Jose Aldo has been the king of the featherweight division for five years. Everyone, from WEC staples like Urijah Faber and Mike Brown to former UFC lightweights Frankie Edgar and Kenny Florian, has tried to wrestle the belt from his grasp, but Aldo has defended his gold in nine straight bouts. This is divisional domination rivaling the epic reigns of Anderson Silva and Georges St-Pierre, and much like those two former champions, Aldo has occasionally made it difficult for the UFC to find a challenger he hasn’t beaten before. After Aldo took out Mendes, the 145-pound division is once again waiting for a clear-cut contender to emerge as Aldo’s next test. The next month should help to identify who that fighter is going to be.
Fights like Aldo’s most recent title defense against Chad Mendes remind us why Aldo has a strong case for being the best pound-for-pound fighter on the planet. Matched up against Mendes for the second time at UFC 179, Aldo couldn’t have had a more dangerous version of “Money” standing across from him last month. Embarrassed and motivated after a heartbreaking first-round knockout loss to Aldo two years prior, Mendes used a five-fight winning streak to prove he had taken his striking game to the next level for his eventual rematch with Aldo. The difference in Mendes’s approach and technique on the feet was apparent soon after his training with Duane “Bang” Ludwig started, and he made sure to get his point across by finishing four of those five opponents. Factor in the natural wrestling skills that made Mendes such an interesting opponent for Aldo in the first place, and “Money” was going to force the best out of Aldo the second time they fought.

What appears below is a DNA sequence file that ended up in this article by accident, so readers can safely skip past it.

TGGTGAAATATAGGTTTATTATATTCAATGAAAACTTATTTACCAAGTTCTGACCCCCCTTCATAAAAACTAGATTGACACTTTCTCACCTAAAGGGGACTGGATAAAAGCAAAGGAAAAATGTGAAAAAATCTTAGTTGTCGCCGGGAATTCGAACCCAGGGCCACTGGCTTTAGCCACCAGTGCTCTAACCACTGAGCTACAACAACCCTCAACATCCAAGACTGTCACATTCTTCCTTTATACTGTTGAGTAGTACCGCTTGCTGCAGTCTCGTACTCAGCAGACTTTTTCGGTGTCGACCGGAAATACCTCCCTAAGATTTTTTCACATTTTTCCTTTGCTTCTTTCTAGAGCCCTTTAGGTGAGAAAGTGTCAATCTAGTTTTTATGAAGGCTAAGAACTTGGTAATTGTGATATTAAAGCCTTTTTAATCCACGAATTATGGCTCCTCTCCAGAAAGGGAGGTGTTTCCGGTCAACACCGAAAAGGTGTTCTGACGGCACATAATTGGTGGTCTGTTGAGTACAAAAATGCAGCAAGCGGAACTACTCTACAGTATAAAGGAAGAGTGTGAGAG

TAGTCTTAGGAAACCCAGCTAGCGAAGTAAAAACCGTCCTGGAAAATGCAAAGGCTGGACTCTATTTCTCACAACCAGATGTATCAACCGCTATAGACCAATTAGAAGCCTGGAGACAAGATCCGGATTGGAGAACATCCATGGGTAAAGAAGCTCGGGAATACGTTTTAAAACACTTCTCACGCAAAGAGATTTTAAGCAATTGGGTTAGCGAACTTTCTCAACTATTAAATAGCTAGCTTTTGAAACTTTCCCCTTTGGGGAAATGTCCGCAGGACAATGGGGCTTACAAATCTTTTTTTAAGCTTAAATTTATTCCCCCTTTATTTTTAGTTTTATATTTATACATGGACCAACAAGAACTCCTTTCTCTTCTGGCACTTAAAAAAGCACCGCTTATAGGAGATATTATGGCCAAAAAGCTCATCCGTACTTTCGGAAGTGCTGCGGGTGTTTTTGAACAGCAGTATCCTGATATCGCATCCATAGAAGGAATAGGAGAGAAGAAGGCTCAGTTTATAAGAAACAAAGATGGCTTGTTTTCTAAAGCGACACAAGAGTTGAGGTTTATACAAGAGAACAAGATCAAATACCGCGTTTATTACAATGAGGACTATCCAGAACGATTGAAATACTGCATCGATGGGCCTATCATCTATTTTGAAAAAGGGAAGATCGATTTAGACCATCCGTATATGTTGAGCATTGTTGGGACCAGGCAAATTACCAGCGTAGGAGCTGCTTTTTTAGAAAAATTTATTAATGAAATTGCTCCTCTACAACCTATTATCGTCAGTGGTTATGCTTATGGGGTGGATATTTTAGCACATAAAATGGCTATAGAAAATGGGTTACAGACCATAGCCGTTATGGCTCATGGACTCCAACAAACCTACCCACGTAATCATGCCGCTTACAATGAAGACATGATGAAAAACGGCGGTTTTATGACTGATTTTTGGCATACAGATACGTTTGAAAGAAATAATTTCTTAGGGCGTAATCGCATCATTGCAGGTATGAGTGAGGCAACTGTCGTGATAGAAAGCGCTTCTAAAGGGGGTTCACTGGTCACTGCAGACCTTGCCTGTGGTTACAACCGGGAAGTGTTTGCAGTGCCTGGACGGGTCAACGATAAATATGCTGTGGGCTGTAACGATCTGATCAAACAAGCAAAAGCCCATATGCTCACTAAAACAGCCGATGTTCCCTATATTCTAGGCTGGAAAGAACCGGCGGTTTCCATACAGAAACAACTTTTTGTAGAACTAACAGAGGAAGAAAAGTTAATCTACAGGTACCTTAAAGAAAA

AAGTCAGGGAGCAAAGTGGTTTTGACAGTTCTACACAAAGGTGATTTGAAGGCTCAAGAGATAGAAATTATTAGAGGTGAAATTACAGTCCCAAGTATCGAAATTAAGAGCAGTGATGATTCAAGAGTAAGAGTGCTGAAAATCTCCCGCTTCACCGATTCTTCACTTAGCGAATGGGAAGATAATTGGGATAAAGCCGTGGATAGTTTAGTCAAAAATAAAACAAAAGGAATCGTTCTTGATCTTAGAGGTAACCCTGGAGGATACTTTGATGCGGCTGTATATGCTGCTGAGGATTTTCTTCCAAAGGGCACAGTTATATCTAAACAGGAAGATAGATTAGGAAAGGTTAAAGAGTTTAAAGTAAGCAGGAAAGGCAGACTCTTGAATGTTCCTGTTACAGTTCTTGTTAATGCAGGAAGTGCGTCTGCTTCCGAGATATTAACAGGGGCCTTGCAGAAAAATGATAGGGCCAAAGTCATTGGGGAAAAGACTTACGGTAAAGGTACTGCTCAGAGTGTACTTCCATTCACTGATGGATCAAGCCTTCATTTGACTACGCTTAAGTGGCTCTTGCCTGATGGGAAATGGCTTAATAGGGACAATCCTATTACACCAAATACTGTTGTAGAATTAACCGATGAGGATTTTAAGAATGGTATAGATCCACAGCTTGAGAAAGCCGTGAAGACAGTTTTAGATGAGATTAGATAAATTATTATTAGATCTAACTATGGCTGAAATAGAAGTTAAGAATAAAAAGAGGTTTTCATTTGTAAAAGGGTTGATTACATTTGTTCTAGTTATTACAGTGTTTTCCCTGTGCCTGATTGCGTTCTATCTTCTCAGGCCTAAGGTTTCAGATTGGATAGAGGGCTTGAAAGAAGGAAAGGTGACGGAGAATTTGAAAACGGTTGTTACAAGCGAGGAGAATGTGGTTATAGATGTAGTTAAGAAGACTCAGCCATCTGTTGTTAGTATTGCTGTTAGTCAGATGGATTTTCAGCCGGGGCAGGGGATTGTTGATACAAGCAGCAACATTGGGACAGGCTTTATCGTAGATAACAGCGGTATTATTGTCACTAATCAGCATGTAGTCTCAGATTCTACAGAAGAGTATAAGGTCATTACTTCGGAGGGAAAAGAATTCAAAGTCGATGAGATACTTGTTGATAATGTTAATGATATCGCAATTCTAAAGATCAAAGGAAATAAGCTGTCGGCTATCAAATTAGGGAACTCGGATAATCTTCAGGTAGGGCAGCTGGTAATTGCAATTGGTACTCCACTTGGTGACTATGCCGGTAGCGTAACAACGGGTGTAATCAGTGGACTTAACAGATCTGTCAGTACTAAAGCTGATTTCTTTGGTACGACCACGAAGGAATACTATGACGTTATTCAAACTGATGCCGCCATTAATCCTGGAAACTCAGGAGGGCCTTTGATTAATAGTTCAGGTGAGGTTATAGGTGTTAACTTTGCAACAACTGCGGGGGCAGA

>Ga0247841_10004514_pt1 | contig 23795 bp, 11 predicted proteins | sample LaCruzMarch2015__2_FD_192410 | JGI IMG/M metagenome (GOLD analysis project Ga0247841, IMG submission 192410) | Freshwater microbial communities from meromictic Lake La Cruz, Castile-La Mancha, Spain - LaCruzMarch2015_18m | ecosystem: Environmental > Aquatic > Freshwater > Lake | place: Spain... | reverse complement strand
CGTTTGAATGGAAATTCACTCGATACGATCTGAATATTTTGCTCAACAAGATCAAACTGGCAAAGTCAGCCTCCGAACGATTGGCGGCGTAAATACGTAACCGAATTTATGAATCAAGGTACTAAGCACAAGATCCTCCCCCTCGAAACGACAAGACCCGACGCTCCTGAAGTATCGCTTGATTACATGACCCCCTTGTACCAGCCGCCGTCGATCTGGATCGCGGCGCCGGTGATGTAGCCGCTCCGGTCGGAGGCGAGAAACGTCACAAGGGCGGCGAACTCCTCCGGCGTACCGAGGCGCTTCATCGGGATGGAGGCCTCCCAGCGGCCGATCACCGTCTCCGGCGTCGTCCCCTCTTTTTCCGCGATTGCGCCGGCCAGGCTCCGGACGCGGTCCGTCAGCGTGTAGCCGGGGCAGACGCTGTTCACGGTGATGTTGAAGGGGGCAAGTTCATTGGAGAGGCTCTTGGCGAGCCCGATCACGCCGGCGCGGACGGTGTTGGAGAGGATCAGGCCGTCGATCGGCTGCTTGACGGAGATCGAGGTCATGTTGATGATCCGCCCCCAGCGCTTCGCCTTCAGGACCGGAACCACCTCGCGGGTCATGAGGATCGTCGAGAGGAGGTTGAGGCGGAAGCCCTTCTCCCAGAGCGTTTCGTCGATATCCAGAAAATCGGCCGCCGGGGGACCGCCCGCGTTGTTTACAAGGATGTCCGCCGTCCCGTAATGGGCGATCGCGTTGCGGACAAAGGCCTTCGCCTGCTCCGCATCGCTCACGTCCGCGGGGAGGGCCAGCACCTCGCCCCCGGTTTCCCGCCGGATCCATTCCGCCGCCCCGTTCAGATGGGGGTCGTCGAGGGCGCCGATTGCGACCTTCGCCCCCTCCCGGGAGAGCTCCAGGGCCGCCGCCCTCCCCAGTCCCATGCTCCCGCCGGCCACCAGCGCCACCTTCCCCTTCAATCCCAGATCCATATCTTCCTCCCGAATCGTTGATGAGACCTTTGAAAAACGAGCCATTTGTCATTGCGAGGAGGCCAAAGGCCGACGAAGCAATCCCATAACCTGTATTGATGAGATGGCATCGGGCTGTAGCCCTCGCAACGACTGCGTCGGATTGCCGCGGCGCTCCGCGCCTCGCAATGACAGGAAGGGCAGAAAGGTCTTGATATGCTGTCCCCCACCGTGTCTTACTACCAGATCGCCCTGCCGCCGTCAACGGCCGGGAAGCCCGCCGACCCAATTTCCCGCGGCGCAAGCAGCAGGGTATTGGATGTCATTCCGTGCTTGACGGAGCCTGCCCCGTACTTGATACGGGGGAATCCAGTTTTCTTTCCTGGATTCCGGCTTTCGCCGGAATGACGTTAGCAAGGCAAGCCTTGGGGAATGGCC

What Mendes found out is that Aldo at his best is an extremely difficult test for anyone in the featherweight division. Far from outclassed, Mendes pushed Aldo harder and further than we’ve ever seen the 145-pound champion pushed before, but Aldo was seemingly always one big punch or kick ahead of the Team Alpha Male veteran on the scorecards. Mendes was able to shake some of Aldo’s invincibility by becoming the first man to both knock down and take down the featherweight champion, but he was met with perhaps the most devastating version of the champion we’ve ever seen. While the incredible fight between the two is likely going to be mentioned among the best bouts of the year when 2014 rolls to a close, the fact that Aldo was able to handily defeat the fighter leaves the lingering question of who can possibly defeat the champion.